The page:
I’ve seen some pieces flying around the internet lately about “The Mandela Effect.” In short, this refers to the sensation that you’re living in some kind of parallel universe where reality has rearranged itself and changed, leaving only your memories of a past that no longer exists; or, to quote Wikipedia: “…a situation where a number of people claim to share memories of events which differ from the available evidence of those events.” (I like my definition better.)
Maybe you’ve seen the memes. The Berenstain Bears was actally The BerenstEin Bears, but it changed somehow, somewhere, somewhen. Sinbad starred in Shazaam, a movie that clearly doesn’t exist.
This is all pretty harmless, a few troubling webpages aside. Sure, there are some people out there who actually believe that visiting aliens, or shadow corps, or time-travelling emissaries from the future have mucked about with timelines and memories to make us forget about Sinbad’s breakout role, but they reside where they belong: on the fringes, where they can comfortably be laughed at, ridiculed, and finally, ignored.
But then I turn on CNN this morning — we’ve got a snow day* here in the suburbs of Atlanta — and I see that yet again, the man who will be our next president has lashed out with his favorite weapon, the mighty Tweet Scepter, against his perceived injustices. This time, against Meryl Streep, who pretty thoroughly lambasted him in her lifetime achievement award acceptance at last night’s Golden Globes. (One could make the argument that such an event isn’t the forum for such a criticism, but one would clearly never have seen any award shows.) The kernel at the center of her argument against him? This little gem:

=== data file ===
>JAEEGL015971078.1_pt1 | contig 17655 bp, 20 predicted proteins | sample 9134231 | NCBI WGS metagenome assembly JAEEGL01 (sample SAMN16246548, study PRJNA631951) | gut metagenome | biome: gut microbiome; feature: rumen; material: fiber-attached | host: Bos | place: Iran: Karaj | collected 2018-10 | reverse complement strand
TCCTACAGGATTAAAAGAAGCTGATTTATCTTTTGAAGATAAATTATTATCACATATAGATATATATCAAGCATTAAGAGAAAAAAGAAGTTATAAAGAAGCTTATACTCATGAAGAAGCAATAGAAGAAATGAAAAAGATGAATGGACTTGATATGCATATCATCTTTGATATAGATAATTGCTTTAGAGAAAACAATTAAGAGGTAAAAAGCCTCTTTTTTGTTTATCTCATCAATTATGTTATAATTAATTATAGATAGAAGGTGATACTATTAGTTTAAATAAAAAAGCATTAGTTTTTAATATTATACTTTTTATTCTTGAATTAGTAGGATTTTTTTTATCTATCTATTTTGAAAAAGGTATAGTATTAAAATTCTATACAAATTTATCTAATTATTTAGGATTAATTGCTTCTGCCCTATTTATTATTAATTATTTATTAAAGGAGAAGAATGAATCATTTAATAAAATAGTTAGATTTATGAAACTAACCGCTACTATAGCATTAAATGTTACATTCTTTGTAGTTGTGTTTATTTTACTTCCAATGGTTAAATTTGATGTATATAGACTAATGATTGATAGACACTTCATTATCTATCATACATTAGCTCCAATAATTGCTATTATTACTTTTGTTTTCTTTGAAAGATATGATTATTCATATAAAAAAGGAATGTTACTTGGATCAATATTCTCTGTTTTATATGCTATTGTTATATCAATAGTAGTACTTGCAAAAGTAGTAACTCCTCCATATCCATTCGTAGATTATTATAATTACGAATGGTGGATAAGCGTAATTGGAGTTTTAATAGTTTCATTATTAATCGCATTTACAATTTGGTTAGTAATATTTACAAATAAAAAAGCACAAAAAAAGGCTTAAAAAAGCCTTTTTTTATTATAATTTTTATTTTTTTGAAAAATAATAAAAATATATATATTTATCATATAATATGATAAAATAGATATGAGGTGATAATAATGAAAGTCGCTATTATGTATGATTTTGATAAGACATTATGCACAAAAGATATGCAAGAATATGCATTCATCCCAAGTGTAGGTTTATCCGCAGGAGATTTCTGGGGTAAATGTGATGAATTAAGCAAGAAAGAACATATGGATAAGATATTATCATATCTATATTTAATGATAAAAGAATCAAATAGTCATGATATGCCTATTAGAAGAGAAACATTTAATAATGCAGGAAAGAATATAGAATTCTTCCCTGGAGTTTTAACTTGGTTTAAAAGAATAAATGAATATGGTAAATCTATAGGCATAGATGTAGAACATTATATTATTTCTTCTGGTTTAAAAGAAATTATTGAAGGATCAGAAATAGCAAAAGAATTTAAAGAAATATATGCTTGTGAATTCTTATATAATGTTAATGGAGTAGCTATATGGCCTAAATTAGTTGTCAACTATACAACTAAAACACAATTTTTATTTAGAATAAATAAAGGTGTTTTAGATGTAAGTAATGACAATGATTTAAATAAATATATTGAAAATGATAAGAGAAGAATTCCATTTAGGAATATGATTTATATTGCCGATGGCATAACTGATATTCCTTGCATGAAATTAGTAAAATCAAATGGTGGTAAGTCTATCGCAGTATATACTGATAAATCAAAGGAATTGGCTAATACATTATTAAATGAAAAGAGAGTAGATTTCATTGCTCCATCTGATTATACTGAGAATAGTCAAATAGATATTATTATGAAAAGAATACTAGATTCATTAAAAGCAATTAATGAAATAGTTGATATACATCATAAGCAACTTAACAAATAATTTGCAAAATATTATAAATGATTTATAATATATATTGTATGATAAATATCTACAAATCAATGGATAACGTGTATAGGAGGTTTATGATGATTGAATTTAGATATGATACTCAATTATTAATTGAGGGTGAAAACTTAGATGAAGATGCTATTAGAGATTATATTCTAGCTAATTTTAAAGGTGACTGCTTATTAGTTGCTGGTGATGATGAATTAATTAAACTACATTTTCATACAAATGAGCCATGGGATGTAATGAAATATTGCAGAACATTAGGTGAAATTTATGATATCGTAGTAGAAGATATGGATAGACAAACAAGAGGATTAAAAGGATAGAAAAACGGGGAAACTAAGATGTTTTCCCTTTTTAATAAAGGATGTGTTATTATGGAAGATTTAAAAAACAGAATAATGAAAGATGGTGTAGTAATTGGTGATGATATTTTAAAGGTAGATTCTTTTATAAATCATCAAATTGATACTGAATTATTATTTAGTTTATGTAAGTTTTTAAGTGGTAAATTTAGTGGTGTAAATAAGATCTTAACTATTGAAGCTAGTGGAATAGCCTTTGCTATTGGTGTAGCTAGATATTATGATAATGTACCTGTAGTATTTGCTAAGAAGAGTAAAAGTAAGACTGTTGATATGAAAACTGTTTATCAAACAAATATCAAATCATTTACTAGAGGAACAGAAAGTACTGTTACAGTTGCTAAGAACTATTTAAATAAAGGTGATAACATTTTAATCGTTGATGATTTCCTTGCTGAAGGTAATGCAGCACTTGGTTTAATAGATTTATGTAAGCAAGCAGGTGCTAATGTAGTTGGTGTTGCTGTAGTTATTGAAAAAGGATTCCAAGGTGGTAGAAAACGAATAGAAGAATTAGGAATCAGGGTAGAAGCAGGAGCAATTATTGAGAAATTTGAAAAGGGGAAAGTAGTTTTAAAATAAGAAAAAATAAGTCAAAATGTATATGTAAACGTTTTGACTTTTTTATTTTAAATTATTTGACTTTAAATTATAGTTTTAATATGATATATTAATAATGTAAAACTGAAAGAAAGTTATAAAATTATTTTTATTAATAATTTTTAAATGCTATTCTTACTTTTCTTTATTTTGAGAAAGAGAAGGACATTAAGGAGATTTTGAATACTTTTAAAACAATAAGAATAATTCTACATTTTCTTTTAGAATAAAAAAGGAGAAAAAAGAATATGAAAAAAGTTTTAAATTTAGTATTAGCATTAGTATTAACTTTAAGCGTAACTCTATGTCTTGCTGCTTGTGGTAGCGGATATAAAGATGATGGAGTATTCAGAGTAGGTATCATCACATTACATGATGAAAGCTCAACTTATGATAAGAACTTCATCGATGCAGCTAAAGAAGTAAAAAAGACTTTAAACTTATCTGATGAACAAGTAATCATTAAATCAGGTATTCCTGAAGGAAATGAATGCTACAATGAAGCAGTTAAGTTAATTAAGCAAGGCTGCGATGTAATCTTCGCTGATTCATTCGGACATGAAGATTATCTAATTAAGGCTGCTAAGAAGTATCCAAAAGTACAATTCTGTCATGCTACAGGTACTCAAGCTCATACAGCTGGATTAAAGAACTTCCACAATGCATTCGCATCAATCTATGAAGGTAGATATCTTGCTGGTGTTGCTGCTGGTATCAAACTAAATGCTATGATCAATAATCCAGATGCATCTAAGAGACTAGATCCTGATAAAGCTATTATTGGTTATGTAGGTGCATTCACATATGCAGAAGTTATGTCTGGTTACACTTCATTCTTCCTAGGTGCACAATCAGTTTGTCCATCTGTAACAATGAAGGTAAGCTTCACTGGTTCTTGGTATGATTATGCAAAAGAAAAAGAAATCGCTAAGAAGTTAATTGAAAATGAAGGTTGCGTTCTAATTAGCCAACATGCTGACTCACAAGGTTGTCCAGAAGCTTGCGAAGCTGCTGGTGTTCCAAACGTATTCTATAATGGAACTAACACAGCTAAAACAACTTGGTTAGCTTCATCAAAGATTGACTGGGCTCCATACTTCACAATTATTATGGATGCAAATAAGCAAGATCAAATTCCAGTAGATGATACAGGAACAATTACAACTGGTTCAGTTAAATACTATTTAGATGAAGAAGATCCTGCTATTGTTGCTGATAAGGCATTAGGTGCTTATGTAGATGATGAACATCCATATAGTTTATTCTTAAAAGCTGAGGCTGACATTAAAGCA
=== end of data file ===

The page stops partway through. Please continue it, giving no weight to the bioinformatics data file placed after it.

“It was that moment when the person asking to sit in the most respected seat in our country imitated a disabled reporter. Someone he outranked in privilege, power and the capacity to fight back.”
It’s a trope in comedy, satire, and such: you’re allowed to punch up, but not down. Trump punches every which way. And in this instance, he swung his tiny oratorial fists in the direction of this reporter. It upset a lot of people, not least of which is Meryl Streep, who brought it boiling back to the surface during her speech.
So now he’s on Twitter calling her overrated and a Hillary shill — whatever, that’s par for the course — but then he’s also claiming he wasn’t mocking the reporter.
And then, there on CNN, is his mouthpiece speaking for him and insisting that he never mocked the reporter.
Here’s the problem: they can’t revise reality.
It happened. It was caught on film. In other words, it’s a fact. It’s a part of reality. We’ve all seen the clip, but here it is just to be sure:
Trump and his people are trying to convince us that it didn’t happen or that it didn’t mean what it obviously meant. They’re trying to convince us that the way they remember the event trumps (sorry) the objectively obvious reality that exists. But here’s the simpler truth: we all recognize that spastic arm-motion that all the middle-schoolers used to make fun of the “retarded” kids. The orange one executed it perfectly, at age 70, to make fun of somebody he didn’t care for.